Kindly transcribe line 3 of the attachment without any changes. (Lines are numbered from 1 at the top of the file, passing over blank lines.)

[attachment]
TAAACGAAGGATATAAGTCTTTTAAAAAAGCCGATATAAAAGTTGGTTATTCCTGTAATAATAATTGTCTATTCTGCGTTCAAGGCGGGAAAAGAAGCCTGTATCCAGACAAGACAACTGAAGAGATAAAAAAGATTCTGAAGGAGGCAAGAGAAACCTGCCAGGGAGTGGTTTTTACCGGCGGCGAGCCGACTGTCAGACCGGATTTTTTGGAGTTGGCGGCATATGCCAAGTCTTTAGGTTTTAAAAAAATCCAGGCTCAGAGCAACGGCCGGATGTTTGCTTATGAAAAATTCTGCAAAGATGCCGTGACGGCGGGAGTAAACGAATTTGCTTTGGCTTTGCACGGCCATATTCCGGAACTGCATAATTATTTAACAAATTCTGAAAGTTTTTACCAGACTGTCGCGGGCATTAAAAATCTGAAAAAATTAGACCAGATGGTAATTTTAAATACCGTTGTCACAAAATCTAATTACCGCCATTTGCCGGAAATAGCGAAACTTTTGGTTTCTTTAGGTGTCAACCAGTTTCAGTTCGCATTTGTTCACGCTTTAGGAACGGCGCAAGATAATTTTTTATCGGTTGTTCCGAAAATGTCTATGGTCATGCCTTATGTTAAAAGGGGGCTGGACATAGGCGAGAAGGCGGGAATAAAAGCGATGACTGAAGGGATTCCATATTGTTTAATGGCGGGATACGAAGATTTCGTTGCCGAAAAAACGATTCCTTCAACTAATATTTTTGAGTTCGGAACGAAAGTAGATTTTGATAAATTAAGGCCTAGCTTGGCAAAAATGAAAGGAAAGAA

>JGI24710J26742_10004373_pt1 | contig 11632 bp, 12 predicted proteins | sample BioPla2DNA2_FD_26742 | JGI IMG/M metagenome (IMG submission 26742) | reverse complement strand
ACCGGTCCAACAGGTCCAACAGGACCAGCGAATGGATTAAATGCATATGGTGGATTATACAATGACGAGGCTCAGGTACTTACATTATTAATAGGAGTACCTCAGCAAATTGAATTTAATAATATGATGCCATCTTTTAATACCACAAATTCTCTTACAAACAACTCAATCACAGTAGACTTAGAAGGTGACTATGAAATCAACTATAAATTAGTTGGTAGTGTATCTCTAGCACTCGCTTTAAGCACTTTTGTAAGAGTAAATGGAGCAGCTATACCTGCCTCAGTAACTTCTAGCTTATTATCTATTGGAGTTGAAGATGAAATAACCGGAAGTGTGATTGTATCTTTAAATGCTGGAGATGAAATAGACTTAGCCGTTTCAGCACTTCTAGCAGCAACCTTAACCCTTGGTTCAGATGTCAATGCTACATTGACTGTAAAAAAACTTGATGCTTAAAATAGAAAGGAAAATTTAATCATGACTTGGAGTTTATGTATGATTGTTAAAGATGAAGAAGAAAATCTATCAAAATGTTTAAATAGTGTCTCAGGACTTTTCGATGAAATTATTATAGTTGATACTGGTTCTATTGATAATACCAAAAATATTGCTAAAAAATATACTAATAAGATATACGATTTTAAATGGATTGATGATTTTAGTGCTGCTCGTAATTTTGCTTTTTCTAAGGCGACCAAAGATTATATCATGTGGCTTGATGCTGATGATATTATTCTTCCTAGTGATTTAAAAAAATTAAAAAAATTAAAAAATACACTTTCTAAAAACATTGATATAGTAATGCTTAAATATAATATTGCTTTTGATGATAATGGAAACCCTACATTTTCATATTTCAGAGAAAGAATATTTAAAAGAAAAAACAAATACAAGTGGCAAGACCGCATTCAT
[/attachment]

ACCGGTCCAACAGGTCCAACAGGACCAGCGAATGGATTAAATGCATATGGTGGATTATACAATGACGAGGCTCAGGTACTTACATTATTAATAGGAGTACCTCAGCAAATTGAATTTAATAATATGATGCCATCTTTTAATACCACAAATTCTCTTACAAACAACTCAATCACAGTAGACTTAGAAGGTGACTATGAAATCAACTATAAATTAGTTGGTAGTGTATCTCTAGCACTCGCTTTAAGCACTTTTGTAAGAGTAAATGGAGCAGCTATACCTGCCTCAGTAACTTCTAGCTTATTATCTATTGGAGTTGAAGATGAAATAACCGGAAGTGTGATTGTATCTTTAAATGCTGGAGATGAAATAGACTTAGCCGTTTCAGCACTTCTAGCAGCAACCTTAACCCTTGGTTCAGATGTCAATGCTACATTGACTGTAAAAAAACTTGATGCTTAAAATAGAAAGGAAAATTTAATCATGACTTGGAGTTTATGTATGATTGTTAAAGATGAAGAAGAAAATCTATCAAAATGTTTAAATAGTGTCTCAGGACTTTTCGATGAAATTATTATAGTTGATACTGGTTCTATTGATAATACCAAAAATATTGCTAAAAAATATACTAATAAGATATACGATTTTAAATGGATTGATGATTTTAGTGCTGCTCGTAATTTTGCTTTTTCTAAGGCGACCAAAGATTATATCATGTGGCTTGATGCTGATGATATTATTCTTCCTAGTGATTTAAAAAAATTAAAAAAATTAAAAAATACACTTTCTAAAAACATTGATATAGTAATGCTTAAATATAATATTGCTTTTGATGATAATGGAAACCCTACATTTTCATATTTCAGAGAAAGAATATTTAAAAGAAAAAACAAATACAAGTGGCAAGACCGCATTCAT